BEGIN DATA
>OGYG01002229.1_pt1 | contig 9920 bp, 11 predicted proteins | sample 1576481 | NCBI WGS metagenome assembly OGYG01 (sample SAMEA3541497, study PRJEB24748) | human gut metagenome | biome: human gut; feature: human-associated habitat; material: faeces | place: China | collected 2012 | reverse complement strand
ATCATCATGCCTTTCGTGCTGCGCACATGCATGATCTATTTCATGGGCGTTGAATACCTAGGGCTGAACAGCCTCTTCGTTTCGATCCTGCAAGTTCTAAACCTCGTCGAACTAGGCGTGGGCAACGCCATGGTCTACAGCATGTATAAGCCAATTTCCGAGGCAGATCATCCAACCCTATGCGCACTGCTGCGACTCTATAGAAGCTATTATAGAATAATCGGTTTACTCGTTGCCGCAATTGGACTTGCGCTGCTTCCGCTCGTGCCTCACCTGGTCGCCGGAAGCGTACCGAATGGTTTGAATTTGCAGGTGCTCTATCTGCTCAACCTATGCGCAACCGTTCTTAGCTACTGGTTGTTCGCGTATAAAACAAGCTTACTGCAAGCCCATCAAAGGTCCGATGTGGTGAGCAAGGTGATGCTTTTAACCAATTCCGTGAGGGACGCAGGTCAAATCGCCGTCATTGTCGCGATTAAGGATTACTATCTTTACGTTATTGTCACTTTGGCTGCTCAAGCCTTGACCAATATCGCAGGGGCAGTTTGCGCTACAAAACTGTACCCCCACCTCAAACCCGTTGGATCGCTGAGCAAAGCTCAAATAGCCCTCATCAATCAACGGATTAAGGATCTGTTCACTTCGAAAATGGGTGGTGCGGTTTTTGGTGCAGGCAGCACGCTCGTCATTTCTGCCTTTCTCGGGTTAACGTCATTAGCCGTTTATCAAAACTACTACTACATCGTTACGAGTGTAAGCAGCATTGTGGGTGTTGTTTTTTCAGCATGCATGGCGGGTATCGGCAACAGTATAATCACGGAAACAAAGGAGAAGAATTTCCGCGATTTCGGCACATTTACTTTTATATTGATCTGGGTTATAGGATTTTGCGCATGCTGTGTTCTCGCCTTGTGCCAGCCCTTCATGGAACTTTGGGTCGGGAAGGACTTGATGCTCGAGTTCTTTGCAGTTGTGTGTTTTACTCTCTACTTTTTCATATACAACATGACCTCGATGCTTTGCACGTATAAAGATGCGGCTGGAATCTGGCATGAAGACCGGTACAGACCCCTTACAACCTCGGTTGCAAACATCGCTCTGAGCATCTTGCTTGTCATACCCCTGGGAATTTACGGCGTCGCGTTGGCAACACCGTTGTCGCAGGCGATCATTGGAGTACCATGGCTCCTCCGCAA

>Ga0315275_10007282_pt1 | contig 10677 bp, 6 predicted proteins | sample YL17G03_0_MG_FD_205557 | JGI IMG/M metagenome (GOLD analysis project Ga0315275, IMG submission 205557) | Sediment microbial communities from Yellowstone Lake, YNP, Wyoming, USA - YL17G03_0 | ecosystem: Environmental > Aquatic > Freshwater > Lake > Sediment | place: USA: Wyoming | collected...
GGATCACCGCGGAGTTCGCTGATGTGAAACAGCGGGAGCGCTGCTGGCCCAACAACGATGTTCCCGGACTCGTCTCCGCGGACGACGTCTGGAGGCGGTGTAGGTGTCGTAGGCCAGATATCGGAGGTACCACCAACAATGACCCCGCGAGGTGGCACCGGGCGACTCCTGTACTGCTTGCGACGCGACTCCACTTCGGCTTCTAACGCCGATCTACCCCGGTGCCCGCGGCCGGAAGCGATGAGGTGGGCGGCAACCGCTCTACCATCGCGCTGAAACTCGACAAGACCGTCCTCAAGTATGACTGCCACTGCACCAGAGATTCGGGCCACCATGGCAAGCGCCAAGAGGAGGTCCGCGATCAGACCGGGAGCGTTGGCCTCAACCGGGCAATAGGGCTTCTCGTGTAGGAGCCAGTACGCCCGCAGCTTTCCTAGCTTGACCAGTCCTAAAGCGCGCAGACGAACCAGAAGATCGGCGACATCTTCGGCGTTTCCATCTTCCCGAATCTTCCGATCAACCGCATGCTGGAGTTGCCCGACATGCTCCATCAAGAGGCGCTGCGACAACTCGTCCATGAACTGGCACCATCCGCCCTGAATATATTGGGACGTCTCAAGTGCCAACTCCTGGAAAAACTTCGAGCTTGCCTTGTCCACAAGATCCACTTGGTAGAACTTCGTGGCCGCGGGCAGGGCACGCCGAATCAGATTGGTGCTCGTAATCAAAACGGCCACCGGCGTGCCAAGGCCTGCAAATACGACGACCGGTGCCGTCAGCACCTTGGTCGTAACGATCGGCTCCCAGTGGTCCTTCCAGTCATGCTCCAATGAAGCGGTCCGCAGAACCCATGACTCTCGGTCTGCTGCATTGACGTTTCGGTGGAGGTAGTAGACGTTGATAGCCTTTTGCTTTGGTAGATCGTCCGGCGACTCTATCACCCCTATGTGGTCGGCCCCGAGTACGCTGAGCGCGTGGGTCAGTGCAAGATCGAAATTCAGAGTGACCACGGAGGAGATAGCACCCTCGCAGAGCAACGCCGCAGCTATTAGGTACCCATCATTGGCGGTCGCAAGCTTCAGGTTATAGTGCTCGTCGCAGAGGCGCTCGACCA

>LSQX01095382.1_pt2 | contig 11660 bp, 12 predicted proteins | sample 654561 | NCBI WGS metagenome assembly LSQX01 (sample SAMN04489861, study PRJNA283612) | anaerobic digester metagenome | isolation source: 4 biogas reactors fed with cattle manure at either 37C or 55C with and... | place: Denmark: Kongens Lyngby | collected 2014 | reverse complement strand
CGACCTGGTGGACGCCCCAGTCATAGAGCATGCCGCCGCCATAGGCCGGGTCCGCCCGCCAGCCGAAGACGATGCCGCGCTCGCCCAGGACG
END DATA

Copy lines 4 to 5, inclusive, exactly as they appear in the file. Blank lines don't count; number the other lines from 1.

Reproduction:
GGATCACCGCGGAGTTCGCTGATGTGAAACAGCGGGAGCGCTGCTGGCCCAACAACGATGTTCCCGGACTCGTCTCCGCGGACGACGTCTGGAGGCGGTGTAGGTGTCGTAGGCCAGATATCGGAGGTACCACCAACAATGACCCCGCGAGGTGGCACCGGGCGACTCCTGTACTGCTTGCGACGCGACTCCACTTCGGCTTCTAACGCCGATCTACCCCGGTGCCCGCGGCCGGAAGCGATGAGGTGGGCGGCAACCGCTCTACCATCGCGCTGAAACTCGACAAGACCGTCCTCAAGTATGACTGCCACTGCACCAGAGATTCGGGCCACCATGGCAAGCGCCAAGAGGAGGTCCGCGATCAGACCGGGAGCGTTGGCCTCAACCGGGCAATAGGGCTTCTCGTGTAGGAGCCAGTACGCCCGCAGCTTTCCTAGCTTGACCAGTCCTAAAGCGCGCAGACGAACCAGAAGATCGGCGACATCTTCGGCGTTTCCATCTTCCCGAATCTTCCGATCAACCGCATGCTGGAGTTGCCCGACATGCTCCATCAAGAGGCGCTGCGACAACTCGTCCATGAACTGGCACCATCCGCCCTGAATATATTGGGACGTCTCAAGTGCCAACTCCTGGAAAAACTTCGAGCTTGCCTTGTCCACAAGATCCACTTGGTAGAACTTCGTGGCCGCGGGCAGGGCACGCCGAATCAGATTGGTGCTCGTAATCAAAACGGCCACCGGCGTGCCAAGGCCTGCAAATACGACGACCGGTGCCGTCAGCACCTTGGTCGTAACGATCGGCTCCCAGTGGTCCTTCCAGTCATGCTCCAATGAAGCGGTCCGCAGAACCCATGACTCTCGGTCTGCTGCATTGACGTTTCGGTGGAGGTAGTAGACGTTGATAGCCTTTTGCTTTGGTAGATCGTCCGGCGACTCTATCACCCCTATGTGGTCGGCCCCGAGTACGCTGAGCGCGTGGGTCAGTGCAAGATCGAAATTCAGAGTGACCACGGAGGAGATAGCACCCTCGCAGAGCAACGCCGCAGCTATTAGGTACCCATCATTGGCGGTCGCAAGCTTCAGGTTATAGTGCTCGTCGCAGAGGCGCTCGACCA

>LSQX01095382.1_pt2 | contig 11660 bp, 12 predicted proteins | sample 654561 | NCBI WGS metagenome assembly LSQX01 (sample SAMN04489861, study PRJNA283612) | anaerobic digester metagenome | isolation source: 4 biogas reactors fed with cattle manure at either 37C or 55C with and... | place: Denmark: Kongens Lyngby | collected 2014 | reverse complement strand